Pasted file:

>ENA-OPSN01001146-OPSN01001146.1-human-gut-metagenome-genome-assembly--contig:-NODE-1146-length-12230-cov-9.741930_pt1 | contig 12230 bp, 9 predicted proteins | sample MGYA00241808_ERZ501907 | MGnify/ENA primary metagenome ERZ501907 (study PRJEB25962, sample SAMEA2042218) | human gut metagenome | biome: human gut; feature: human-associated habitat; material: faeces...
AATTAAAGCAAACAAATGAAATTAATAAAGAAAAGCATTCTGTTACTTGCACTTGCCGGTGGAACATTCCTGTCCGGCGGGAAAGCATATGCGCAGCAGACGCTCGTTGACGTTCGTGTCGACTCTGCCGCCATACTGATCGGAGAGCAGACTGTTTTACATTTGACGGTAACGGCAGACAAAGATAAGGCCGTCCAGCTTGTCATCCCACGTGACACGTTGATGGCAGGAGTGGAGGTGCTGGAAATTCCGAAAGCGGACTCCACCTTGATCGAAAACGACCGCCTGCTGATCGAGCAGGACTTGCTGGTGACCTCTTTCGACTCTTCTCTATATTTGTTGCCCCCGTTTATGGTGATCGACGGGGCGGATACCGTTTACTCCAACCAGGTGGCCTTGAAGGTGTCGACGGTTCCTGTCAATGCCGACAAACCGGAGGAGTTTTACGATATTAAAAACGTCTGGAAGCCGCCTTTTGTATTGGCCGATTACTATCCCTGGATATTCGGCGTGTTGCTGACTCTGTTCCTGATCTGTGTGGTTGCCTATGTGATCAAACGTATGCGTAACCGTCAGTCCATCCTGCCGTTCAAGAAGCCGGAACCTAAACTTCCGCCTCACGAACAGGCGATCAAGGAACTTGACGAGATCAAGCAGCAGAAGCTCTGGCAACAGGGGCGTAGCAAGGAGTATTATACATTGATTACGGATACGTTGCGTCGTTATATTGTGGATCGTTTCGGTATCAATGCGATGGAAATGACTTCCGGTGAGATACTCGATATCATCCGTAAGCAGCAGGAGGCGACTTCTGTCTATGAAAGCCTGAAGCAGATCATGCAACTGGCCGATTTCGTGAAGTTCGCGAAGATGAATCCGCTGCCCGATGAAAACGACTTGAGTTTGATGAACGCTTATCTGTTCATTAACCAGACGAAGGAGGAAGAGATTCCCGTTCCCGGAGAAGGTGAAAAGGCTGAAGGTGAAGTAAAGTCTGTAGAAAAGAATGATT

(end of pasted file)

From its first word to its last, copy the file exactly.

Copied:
>ENA-OPSN01001146-OPSN01001146.1-human-gut-metagenome-genome-assembly--contig:-NODE-1146-length-12230-cov-9.741930_pt1 | contig 12230 bp, 9 predicted proteins | sample MGYA00241808_ERZ501907 | MGnify/ENA primary metagenome ERZ501907 (study PRJEB25962, sample SAMEA2042218) | human gut metagenome | biome: human gut; feature: human-associated habitat; material: faeces...
AATTAAAGCAAACAAATGAAATTAATAAAGAAAAGCATTCTGTTACTTGCACTTGCCGGTGGAACATTCCTGTCCGGCGGGAAAGCATATGCGCAGCAGACGCTCGTTGACGTTCGTGTCGACTCTGCCGCCATACTGATCGGAGAGCAGACTGTTTTACATTTGACGGTAACGGCAGACAAAGATAAGGCCGTCCAGCTTGTCATCCCACGTGACACGTTGATGGCAGGAGTGGAGGTGCTGGAAATTCCGAAAGCGGACTCCACCTTGATCGAAAACGACCGCCTGCTGATCGAGCAGGACTTGCTGGTGACCTCTTTCGACTCTTCTCTATATTTGTTGCCCCCGTTTATGGTGATCGACGGGGCGGATACCGTTTACTCCAACCAGGTGGCCTTGAAGGTGTCGACGGTTCCTGTCAATGCCGACAAACCGGAGGAGTTTTACGATATTAAAAACGTCTGGAAGCCGCCTTTTGTATTGGCCGATTACTATCCCTGGATATTCGGCGTGTTGCTGACTCTGTTCCTGATCTGTGTGGTTGCCTATGTGATCAAACGTATGCGTAACCGTCAGTCCATCCTGCCGTTCAAGAAGCCGGAACCTAAACTTCCGCCTCACGAACAGGCGATCAAGGAACTTGACGAGATCAAGCAGCAGAAGCTCTGGCAACAGGGGCGTAGCAAGGAGTATTATACATTGATTACGGATACGTTGCGTCGTTATATTGTGGATCGTTTCGGTATCAATGCGATGGAAATGACTTCCGGTGAGATACTCGATATCATCCGTAAGCAGCAGGAGGCGACTTCTGTCTATGAAAGCCTGAAGCAGATCATGCAACTGGCCGATTTCGTGAAGTTCGCGAAGATGAATCCGCTGCCCGATGAAAACGACTTGAGTTTGATGAACGCTTATCTGTTCATTAACCAGACGAAGGAGGAAGAGATTCCCGTTCCCGGAGAAGGTGAAAAGGCTGAAGGTGAAGTAAAGTCTGTAGAAAAGAATGATT